They were interrupted when a service crew member came bearing the lawyer’s ordered food. Setting the tray down on the table, the crew member asked Arnel, his supervisor, if there was any order still pending. The lawyer shook his head as he gently pulled the tray near him. Arnel, looking up, nodded to the crew member, who then left.

“The woman, the scorned wife. Where was she?” asked the lawyer. He opened the Styrofoam clamshell box which instantly emitted the strong garlicky smell of the fried sausage. Swiftly, he grabbed the plastic utensils, mopped them with the tissue and then started to jab and cut the longganisa in small pieces.

Shaking his head, Arnel smiled. “She disappeared suddenly. Maybe she sensed she would be blamed. She left behind her husband, who was profuse in his apology.” He tried to look away, ignoring the older man who, every time he chewed, gave out a loud, munching sound. Arnel’s eyes wandered around him, looking left and right, then drumming his fingers on the table.

“So, what happened next? What happened to the old lady?” asked the lawyer, his mouth continuously open as he crushed and ground the fried rice and sausage in his bulging jaws.

Arnel scratched his head; he was now looking at his thumping fingers. “We think she was OK. When I sent somebody to the hospital later that day, he was told that the old lady was discharged a little after lunch. Somebody fetched her. But then, a day after, we received a demand letter from a lawyer, well, from her lawyer, asking for damages for the pain and suffering that she supposedly underwent.”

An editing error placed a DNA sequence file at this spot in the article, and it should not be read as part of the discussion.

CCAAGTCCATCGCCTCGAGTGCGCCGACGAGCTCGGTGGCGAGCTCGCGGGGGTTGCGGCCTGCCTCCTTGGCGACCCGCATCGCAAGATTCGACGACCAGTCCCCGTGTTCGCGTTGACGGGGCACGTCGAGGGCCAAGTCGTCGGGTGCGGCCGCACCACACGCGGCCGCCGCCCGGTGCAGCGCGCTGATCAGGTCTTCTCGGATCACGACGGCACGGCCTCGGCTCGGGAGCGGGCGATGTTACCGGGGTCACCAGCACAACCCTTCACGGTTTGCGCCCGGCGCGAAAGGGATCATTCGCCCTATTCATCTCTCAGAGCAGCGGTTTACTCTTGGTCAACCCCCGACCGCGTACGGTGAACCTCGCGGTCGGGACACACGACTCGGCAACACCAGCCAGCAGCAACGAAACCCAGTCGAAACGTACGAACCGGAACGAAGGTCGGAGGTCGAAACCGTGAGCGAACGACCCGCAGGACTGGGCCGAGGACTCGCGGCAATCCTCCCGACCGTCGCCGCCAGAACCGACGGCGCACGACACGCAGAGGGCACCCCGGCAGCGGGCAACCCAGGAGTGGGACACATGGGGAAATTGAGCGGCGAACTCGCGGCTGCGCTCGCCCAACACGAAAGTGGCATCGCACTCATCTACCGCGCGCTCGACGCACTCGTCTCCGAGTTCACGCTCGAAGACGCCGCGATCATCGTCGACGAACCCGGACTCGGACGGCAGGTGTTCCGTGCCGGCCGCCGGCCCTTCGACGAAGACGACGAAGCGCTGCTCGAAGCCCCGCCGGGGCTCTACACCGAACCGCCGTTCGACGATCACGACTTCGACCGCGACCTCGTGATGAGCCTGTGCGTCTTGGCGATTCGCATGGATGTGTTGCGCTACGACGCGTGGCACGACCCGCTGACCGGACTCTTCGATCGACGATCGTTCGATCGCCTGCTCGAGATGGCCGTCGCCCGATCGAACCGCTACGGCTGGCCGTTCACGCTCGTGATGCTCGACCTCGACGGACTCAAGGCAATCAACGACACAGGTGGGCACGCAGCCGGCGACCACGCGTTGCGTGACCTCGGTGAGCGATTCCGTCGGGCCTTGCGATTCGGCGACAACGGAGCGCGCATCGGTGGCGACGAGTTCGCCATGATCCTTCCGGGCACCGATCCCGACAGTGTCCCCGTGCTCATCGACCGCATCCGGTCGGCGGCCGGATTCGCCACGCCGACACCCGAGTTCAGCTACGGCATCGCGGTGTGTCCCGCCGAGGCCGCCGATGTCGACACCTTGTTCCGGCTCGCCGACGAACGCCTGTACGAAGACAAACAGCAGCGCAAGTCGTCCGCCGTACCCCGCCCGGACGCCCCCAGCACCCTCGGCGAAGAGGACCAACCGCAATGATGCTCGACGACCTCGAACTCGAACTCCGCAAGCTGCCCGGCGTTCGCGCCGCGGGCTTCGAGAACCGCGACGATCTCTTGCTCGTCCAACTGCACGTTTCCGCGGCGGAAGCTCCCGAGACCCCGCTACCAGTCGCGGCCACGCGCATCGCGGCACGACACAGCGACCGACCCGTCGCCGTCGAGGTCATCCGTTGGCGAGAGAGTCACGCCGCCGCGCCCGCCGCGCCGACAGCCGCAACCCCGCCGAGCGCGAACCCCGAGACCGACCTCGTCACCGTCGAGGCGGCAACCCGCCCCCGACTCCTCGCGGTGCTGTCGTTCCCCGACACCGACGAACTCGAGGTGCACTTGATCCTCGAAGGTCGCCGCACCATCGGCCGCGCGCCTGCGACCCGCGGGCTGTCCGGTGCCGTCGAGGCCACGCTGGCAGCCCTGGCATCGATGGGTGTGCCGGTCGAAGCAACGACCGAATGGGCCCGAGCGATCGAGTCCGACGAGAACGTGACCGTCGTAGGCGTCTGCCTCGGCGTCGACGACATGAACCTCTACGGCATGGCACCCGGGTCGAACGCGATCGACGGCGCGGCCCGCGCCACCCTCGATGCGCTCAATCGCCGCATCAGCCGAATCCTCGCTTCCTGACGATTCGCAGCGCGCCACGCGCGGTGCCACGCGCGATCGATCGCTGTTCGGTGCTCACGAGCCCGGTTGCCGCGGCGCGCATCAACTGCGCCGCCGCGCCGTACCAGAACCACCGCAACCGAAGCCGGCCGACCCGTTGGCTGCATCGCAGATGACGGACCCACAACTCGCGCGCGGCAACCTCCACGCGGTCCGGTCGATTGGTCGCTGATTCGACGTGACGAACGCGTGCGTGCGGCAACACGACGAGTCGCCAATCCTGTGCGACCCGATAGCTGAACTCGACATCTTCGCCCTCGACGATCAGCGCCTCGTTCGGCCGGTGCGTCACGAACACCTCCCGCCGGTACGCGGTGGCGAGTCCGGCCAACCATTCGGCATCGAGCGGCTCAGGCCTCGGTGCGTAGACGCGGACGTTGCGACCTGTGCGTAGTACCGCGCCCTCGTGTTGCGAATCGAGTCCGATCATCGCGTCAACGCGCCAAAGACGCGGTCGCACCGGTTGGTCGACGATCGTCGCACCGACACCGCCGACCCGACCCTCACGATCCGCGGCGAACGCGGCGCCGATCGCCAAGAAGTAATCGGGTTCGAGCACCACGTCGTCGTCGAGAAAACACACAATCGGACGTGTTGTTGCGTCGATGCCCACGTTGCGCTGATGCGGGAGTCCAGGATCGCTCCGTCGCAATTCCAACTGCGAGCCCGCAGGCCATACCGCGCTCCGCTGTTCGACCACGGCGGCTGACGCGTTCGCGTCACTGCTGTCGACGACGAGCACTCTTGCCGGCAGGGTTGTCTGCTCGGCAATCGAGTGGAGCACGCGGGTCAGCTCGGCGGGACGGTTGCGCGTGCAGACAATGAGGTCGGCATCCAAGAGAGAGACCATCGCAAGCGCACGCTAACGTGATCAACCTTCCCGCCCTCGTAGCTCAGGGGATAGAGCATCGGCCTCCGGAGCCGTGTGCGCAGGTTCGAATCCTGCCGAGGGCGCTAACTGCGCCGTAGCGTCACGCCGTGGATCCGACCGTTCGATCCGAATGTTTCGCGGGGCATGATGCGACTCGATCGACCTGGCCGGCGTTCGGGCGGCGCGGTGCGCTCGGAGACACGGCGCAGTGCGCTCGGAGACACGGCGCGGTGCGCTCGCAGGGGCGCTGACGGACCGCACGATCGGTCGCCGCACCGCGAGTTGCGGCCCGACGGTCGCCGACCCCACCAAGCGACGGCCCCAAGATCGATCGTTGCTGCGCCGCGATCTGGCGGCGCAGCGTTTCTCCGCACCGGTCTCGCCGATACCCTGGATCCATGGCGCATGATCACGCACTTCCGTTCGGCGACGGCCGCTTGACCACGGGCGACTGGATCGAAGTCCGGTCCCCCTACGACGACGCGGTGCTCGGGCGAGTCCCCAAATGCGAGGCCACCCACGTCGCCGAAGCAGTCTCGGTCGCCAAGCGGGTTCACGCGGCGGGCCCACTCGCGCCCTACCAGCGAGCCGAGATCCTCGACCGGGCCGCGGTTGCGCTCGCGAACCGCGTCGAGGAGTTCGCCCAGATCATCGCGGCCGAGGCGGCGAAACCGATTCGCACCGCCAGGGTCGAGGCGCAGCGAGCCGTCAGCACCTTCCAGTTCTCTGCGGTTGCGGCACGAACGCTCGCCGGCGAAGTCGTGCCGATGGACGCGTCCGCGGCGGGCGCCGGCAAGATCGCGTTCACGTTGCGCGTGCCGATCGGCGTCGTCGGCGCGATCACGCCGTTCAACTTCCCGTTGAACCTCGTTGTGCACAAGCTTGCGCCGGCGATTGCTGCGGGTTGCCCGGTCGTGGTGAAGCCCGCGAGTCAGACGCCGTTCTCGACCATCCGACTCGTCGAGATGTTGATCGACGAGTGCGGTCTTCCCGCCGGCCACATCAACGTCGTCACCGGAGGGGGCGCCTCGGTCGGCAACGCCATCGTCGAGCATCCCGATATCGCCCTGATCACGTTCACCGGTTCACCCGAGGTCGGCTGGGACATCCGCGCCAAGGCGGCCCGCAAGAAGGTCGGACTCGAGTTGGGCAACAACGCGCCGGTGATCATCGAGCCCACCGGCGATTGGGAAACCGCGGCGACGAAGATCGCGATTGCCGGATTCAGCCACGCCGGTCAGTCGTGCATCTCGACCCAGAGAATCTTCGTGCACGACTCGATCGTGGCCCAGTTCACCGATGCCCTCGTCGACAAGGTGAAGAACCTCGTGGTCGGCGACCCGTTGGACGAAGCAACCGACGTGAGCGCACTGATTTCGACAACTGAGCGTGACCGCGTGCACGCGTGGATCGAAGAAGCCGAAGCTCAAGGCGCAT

His eyebrows raised, the lawyer said, “And for how much?” He slowly gripped the steaming cup of coffee, then brought it up. The slurping sound he made was even louder.

A wry smile appeared on Arnel’s face. “Half a million pesos, Attorney.” There was a feeling of embarrassment he suddenly felt when he heard a glugging sound. The man across the table was now taking large gulps of the orange juice; he purposely did not use the straw that was lying beside the juice cup. Arnel, hearing the older man give out an audible burp, raised a hand, turned his head and scratched the back of his neck.

The older man blew a soft whistle. He was holding the juice half-raised, his eyes wide, unbelieving at what he just had heard.

“We were stricken with surprise, sir. Actually, we were not expecting that. Heck, we never caused her any harm. It wasn’t our fault, right? How did we know that it would happen in the first place?” Arnel’s surprised eyes quickly stole a glance at the empty Styrofoam clamshell now being closed by the lawyer.

Smiling, the lawyer knitted his brows, looking sternly at Arnel. “It may not be your fault, but, you see,” he began as he unwrapped the McMuffin, “the lady does not care whether or not you had anything to do with the distraught wife who ran amok here. Thing is, it happened here, in your place.”

Arnel stiffened, raising a palm. “But, Attorney, it wasn’t our…”

“Listen, Arnel,” the lawyer interrupted. “It doesn’t matter whether it was your fault or not,” he repeated. He took a large bite of the sandwich, then began a new noisy munching ritual. He paused in his discourse, then leaned back, his tongue licking the corners of his mouth.

“But, Attorney,” Arnel began to repeat his protest, his elbows now resting atop the table. “We did not…”